Strålin K, Wahlström E, Walther S, Bennet-Bark AM, Heurgren M, Lindén T, Holm J, Hanberger H
Infect Dis (Lond) 54 (2) 145-151 [2022-02-00; online 2021-10-06]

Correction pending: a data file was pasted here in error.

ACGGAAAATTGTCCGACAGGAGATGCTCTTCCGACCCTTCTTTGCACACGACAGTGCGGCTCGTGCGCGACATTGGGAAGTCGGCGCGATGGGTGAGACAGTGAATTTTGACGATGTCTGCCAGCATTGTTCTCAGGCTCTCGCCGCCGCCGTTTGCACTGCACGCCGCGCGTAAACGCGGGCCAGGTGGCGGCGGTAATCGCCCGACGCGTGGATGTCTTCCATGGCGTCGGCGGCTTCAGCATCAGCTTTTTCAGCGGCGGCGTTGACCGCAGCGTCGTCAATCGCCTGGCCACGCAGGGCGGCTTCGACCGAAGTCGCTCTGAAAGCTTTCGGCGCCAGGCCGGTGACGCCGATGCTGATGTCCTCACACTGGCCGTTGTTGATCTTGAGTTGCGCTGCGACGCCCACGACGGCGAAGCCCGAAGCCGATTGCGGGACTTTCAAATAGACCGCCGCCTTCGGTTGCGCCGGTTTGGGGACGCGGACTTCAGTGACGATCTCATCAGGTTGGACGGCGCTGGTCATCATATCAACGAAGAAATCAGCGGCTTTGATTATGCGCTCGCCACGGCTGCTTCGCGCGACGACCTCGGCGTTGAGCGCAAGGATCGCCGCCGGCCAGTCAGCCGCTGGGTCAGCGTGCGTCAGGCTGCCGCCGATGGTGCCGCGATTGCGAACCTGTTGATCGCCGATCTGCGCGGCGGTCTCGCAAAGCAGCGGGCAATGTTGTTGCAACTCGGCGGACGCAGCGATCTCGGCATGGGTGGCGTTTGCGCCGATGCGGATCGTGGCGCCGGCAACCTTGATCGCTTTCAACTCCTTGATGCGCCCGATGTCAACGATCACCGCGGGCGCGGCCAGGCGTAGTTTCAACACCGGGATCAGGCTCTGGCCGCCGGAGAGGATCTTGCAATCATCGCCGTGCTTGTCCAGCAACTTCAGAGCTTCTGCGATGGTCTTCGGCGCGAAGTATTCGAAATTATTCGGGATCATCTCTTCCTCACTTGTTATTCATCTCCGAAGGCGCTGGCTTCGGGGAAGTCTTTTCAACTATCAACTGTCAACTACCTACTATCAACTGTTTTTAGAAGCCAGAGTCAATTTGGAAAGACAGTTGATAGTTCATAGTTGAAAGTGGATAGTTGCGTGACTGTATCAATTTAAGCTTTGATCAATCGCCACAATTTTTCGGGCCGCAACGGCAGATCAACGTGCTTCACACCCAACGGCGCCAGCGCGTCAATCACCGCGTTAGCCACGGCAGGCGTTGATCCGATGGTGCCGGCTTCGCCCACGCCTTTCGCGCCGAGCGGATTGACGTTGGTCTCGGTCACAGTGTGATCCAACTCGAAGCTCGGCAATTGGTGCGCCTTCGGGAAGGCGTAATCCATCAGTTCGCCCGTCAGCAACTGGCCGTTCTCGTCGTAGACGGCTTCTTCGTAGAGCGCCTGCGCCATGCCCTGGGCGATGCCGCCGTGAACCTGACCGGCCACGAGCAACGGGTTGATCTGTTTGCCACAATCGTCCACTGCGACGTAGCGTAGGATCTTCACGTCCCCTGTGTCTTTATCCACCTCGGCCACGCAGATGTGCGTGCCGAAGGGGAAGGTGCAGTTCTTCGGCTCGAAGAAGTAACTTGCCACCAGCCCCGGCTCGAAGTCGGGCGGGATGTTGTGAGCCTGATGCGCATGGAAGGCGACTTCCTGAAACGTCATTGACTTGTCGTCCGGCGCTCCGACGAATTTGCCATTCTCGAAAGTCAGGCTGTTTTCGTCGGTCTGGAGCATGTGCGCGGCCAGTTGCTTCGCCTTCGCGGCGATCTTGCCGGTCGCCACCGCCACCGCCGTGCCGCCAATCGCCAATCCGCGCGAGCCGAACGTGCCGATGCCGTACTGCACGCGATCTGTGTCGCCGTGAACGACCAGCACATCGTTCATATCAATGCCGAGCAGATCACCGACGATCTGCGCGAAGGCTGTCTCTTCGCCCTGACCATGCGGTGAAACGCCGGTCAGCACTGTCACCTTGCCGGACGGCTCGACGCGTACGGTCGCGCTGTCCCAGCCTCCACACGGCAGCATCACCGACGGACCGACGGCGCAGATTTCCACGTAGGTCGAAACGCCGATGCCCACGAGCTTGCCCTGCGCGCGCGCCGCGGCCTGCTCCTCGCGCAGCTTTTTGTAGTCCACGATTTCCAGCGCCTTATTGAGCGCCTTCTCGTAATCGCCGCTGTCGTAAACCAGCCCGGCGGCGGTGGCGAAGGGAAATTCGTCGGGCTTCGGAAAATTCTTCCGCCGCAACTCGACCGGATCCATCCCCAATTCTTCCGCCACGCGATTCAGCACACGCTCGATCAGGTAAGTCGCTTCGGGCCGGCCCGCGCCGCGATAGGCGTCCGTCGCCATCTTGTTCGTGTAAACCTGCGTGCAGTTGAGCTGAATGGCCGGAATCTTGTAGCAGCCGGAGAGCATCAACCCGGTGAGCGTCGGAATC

Studies from the first pandemic wave found associations between COVID-19 hospital load and mortality. Here, we aimed to study if mortality of hospitalized COVID-19 patients was associated with the COVID-19 admission rate during a full year of the pandemic in Sweden. Observational review of all patients admitted to hospital with COVID-19 in Sweden between March 2020 and February 2021 (n = 42,017). Primary outcome was 60-day all-cause mortality related to number of COVID-19 hospital admissions per month/100,000 inhabitants. Poisson regression was used to estimate the relative risk for death by month of admission, adjusting for pre-existing factors. The overall mortality was 17.4%. Excluding March 2020, mortality was clearly correlated to the number of COVID-19 admissions per month (coefficient of correlation ρ=.96; p<.0001). After adjustment for pre-existing factors, the correlation remained significant (ρ=.75, p=.02). Patients admitted in December (high admission rate and high mortality) had more comorbidities and longer hospital stays, and patients treated in intensive care units (ICU) had longer pre-ICU hospital stays and worse respiratory status on ICU admission than those admitted in July to September (low admission rate and low mortality). Mortality in hospitalized COVID-19 patients was clearly associated with the COVID-19 admission rate. Admission of healthier patients between pandemic waves and delayed ICU care during wave peaks could contribute to this pattern. The study supports measures to flatten-the-curve to reduce the number of COVID-19 patients admitted to hospital.